A Montana-based nonprofit is moving to preserve 3.5 million acres of the Great Plains.
The American Prairie Reserve (APR), a Montana-based nonprofit, is well on its way to preserving 3.5 million acres of the Great Plains. Once complete, the reserve would become a veritable Serengeti for the States, with enough space, conservation biologists say, to restore a fully functional ecosystem and bring back resilient populations of species like bison, bighorn sheep, elk, and wolves.
The organization is working to secure 500,000 acres of private land to connect three million acres of land already in public ownership in northeastern Montana. The Prairie Reserve states that they have already acquired nearly 274,000 acres of land and a quarter of the $500 million needed for land management, purchasing costs, and permanent endowments. Approximately 250 purebred bison currently live on 60,000 acres of the reserve.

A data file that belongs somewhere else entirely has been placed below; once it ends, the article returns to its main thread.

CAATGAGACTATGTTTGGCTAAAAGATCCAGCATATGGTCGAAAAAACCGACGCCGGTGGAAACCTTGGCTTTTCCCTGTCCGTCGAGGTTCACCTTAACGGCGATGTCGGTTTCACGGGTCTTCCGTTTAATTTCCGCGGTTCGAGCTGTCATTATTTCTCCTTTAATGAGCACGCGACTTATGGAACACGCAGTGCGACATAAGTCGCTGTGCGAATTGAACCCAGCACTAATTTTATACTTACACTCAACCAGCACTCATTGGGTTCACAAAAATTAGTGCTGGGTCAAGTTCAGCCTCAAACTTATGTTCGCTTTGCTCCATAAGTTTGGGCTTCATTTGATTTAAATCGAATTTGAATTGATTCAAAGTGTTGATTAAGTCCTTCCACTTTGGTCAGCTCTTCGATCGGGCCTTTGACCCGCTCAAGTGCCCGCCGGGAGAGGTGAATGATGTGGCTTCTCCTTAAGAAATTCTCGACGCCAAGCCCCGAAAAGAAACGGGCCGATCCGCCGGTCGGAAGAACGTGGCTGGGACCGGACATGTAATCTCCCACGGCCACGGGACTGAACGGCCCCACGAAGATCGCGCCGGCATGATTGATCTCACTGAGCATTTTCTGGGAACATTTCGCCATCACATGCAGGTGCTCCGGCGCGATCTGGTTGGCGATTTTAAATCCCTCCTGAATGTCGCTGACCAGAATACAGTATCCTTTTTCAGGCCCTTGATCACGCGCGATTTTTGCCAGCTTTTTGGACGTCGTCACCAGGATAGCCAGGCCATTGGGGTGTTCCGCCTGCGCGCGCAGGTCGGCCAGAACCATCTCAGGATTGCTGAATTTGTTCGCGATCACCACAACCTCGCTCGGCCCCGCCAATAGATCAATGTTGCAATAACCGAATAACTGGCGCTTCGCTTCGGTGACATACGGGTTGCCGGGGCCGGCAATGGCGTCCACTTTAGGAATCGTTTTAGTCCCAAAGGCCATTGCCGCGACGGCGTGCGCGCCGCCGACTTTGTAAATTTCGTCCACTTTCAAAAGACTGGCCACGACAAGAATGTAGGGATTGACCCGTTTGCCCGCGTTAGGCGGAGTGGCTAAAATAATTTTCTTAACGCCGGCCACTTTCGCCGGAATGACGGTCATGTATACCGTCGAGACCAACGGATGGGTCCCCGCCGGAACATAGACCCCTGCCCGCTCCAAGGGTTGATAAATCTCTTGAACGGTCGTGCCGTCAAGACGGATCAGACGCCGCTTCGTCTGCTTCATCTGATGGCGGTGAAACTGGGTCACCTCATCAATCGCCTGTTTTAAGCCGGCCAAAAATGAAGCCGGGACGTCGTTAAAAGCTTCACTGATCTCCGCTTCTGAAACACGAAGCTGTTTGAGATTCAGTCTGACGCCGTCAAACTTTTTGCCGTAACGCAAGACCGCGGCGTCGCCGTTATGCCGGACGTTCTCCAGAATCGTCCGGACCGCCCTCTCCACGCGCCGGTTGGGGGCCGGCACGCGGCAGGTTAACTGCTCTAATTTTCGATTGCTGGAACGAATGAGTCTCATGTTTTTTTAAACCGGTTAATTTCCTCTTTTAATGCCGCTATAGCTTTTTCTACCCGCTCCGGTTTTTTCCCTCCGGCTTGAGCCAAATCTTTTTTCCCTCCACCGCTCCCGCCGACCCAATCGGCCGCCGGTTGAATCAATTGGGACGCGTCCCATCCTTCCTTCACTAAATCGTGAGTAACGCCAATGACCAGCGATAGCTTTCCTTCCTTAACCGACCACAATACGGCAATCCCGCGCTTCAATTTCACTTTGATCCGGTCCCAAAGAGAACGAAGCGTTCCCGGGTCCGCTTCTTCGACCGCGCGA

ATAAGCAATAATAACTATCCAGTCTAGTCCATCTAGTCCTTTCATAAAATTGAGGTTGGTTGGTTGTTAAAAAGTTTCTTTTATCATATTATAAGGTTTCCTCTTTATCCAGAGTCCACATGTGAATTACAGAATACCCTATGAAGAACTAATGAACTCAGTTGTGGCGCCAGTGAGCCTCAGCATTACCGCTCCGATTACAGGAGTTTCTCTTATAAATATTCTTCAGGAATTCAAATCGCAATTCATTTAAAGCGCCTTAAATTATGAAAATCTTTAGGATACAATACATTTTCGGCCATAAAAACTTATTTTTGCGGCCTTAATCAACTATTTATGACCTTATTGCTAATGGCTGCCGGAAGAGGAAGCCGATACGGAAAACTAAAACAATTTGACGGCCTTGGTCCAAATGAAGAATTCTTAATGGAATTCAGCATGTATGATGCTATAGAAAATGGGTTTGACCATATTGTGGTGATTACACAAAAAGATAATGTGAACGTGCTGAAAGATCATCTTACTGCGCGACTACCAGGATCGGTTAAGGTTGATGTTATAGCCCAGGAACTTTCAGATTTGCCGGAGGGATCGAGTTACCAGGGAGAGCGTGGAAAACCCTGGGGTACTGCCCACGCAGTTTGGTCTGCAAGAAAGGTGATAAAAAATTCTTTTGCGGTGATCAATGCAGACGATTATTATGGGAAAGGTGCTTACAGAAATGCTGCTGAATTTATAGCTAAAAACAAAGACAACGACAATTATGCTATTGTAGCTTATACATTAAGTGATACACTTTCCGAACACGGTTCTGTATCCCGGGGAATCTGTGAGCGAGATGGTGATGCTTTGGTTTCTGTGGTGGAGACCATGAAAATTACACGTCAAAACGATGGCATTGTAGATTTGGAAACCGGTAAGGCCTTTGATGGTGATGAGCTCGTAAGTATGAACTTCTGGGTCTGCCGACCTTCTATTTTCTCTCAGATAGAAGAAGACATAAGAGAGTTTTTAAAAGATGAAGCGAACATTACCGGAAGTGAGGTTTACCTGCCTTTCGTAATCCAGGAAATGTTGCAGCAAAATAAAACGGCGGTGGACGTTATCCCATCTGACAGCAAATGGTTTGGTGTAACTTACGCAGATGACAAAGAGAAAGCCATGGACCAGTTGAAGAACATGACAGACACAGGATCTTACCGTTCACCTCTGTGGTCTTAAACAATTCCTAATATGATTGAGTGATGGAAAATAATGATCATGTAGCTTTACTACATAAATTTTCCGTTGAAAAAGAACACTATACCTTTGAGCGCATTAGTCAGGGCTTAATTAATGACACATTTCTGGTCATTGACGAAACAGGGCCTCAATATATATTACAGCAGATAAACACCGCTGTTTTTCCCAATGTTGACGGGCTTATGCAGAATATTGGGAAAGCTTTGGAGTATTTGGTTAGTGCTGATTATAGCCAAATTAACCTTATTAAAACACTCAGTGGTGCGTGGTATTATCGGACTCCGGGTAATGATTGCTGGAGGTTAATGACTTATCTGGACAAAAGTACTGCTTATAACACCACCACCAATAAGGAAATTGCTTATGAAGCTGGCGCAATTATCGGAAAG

According to the USDA, Montana's grasslands are home to about 2.5 million cattle. The Prairie Reserve's large-scale land purchasing and importing of bison have raised objections from some local residents worried about increased competition for grazing resources. State legislators have proposed bills to address these concerns, although none have passed.
As suburbs sprawl and highways expand, it's sometimes difficult to imagine restoring ecological balance to America's wild lands. But the Prairie Reserve's mission to link millions of acres for conservation, recreation, and migration provides the potential for a level of biodiversity not seen in the area for hundreds of years.